5 years ago

Lessons Learned and Legacy of the Stop Transmission of Polio Program.

Callaghan A, Tangermann RH, Nix J, Quick L, Benke A, Mailhot M, Swezy V, Emery B, Clark K, Kerr Y, Newman C, Aydlotte E, Ward K, Nkowane B, Williams AAJ
In 1988, the by the World Health Assembly established the Global Polio Eradication Initiative, which consisted of a partnership among the World Health Organization (WHO), Rotary International, the Centers for Disease Control and Prevention (CDC), and the United Nations Children's Fund. By 2016, the annual incidence of polio had decreased by >99.9%, compared with 1988, and at the time of writing, only 3 countries in which wild poliovirus circulation has never been interrupted remain: Afghanistan, Nigeria, and Pakistan. A key strategy for polio eradication has been the development of a skilled and deployable workforce to implement eradication activities across the globe. In 1999, the Stop Transmission of Polio (STOP) program was developed and initiated by the CDC, in collaboration with the WHO, to train and mobilize additional human resources to provide technical assistance to polio-endemic countries. STOP has also informed the development of other public health workforce capacity to support polio eradication efforts, including national STOP programs. In addition, the program has diversified to address measles and rubella elimination, data management and quality, and strengthening routine immunization programs. This article describes the STOP program and how it has contributed to polio eradication by building global public health workforce capacity.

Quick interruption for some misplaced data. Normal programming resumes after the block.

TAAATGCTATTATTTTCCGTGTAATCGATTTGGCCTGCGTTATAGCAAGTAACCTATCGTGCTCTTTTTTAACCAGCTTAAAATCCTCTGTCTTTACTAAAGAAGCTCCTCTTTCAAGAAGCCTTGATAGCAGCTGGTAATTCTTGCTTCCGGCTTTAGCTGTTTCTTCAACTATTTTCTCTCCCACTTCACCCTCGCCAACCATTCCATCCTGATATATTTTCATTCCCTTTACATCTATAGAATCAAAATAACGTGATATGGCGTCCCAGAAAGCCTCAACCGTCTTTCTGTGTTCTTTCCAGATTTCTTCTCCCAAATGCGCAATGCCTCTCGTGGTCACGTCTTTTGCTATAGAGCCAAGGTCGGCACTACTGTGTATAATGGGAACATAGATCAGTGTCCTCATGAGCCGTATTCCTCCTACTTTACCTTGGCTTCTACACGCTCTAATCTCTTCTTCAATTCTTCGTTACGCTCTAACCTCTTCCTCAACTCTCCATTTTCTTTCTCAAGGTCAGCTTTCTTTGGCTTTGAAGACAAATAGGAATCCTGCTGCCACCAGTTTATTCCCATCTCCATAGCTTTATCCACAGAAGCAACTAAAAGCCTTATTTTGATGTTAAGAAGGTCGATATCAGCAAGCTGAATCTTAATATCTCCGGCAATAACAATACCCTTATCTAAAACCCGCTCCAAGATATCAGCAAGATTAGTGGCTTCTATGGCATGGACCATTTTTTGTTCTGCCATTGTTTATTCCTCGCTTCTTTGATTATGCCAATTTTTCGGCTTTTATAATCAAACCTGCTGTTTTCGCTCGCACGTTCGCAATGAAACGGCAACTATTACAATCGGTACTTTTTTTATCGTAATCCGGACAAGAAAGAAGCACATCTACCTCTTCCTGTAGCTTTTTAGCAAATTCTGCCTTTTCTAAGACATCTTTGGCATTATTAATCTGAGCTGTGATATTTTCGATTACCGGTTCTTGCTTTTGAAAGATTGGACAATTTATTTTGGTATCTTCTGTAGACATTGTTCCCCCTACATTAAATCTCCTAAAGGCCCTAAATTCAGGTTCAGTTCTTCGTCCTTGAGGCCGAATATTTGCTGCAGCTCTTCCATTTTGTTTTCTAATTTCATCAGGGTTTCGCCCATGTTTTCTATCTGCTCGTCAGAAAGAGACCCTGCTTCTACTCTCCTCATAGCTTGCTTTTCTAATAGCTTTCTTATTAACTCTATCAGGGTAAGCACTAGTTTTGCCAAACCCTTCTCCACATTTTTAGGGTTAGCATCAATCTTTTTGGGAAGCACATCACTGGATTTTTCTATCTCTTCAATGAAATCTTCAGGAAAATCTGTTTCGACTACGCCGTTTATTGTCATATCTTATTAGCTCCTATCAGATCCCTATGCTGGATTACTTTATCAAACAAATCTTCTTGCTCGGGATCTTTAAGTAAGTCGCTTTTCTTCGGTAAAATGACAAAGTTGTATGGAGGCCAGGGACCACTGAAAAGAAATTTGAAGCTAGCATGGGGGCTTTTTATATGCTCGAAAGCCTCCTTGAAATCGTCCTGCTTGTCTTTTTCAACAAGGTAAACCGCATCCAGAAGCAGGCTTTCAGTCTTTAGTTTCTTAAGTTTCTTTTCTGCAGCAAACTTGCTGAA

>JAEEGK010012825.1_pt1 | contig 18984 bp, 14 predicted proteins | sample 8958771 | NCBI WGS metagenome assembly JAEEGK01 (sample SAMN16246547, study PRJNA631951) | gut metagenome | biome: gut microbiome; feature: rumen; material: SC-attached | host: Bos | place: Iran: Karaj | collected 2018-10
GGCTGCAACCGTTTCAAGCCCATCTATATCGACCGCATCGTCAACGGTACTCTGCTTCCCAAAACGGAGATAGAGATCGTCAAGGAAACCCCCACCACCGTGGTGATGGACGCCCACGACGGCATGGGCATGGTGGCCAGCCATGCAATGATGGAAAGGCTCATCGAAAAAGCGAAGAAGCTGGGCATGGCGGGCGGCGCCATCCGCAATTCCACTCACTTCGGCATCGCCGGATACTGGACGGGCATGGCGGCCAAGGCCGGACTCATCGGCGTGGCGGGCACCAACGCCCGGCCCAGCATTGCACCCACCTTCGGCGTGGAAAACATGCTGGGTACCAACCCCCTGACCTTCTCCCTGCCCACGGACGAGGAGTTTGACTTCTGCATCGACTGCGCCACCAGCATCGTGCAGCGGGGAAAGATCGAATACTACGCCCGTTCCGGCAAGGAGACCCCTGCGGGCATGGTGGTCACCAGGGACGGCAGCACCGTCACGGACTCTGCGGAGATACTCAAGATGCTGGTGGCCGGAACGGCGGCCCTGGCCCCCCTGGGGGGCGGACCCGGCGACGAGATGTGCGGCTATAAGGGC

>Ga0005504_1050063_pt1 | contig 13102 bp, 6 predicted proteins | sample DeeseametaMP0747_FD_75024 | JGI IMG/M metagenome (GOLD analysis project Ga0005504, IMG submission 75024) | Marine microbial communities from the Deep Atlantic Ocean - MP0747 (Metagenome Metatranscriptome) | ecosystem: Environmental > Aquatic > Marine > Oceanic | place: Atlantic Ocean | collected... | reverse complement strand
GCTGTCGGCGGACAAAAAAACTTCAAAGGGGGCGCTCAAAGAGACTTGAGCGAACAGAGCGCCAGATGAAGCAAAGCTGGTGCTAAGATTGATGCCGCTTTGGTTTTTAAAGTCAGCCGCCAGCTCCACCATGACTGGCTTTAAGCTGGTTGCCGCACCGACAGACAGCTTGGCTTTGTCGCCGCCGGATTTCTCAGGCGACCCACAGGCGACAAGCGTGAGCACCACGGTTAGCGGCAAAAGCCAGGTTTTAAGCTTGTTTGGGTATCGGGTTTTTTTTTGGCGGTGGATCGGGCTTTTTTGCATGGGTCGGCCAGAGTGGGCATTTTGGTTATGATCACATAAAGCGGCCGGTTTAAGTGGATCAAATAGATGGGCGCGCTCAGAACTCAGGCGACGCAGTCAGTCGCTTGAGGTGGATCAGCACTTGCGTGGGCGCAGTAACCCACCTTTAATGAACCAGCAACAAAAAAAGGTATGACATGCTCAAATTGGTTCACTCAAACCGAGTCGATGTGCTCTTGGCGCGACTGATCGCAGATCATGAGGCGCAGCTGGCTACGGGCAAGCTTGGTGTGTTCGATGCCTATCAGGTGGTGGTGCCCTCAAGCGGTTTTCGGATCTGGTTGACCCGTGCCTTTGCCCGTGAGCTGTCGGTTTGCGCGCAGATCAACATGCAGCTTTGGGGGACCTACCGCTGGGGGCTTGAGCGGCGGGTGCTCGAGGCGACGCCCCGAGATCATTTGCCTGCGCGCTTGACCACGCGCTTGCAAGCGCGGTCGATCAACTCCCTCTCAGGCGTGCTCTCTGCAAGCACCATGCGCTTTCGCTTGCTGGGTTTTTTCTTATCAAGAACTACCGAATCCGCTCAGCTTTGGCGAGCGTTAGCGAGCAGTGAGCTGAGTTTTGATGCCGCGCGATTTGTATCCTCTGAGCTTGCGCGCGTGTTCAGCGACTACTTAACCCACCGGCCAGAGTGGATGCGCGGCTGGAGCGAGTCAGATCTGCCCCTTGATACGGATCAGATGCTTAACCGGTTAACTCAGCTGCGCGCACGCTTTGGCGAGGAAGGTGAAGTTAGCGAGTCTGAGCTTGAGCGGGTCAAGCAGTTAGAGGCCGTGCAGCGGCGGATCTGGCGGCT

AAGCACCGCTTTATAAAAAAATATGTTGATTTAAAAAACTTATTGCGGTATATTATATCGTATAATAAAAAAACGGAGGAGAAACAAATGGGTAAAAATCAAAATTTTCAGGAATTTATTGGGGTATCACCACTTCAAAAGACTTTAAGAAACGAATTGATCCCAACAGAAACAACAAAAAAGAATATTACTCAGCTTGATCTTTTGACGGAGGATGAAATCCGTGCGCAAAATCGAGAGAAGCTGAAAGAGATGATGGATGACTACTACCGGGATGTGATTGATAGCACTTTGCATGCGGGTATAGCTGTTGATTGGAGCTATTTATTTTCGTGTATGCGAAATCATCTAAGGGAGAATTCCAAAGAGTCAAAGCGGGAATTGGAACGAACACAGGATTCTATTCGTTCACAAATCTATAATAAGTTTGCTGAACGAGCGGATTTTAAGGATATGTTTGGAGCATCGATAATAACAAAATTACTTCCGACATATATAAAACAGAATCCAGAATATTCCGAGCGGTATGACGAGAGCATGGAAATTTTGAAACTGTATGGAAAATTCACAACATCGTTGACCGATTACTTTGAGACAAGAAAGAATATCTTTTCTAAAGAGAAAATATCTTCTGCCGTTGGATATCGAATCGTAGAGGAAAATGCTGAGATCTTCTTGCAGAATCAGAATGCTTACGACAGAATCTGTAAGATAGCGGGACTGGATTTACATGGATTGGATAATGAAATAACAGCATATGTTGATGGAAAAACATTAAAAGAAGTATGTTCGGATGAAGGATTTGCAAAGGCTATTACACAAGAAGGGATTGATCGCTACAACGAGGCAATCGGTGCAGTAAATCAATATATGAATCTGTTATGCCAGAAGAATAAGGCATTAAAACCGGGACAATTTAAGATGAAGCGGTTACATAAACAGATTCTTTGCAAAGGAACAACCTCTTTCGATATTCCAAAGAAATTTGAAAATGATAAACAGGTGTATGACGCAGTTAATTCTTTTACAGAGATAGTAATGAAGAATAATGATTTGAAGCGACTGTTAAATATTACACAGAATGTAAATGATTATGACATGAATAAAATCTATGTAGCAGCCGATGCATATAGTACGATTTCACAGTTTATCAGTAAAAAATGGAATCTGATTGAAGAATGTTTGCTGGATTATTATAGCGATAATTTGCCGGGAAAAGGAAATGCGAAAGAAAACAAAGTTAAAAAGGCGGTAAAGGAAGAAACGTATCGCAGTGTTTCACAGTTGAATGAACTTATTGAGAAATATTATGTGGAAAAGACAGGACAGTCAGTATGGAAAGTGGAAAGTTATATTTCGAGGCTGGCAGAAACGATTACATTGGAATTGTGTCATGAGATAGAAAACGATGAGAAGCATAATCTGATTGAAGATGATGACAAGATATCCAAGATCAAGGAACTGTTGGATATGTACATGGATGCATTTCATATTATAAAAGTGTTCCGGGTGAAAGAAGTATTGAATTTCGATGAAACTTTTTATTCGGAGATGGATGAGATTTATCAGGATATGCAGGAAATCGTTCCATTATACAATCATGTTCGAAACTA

Publisher URL: https://www.ncbi.nlm.nih.gov/pubmed/28838200

DOI: PubMed:28838200

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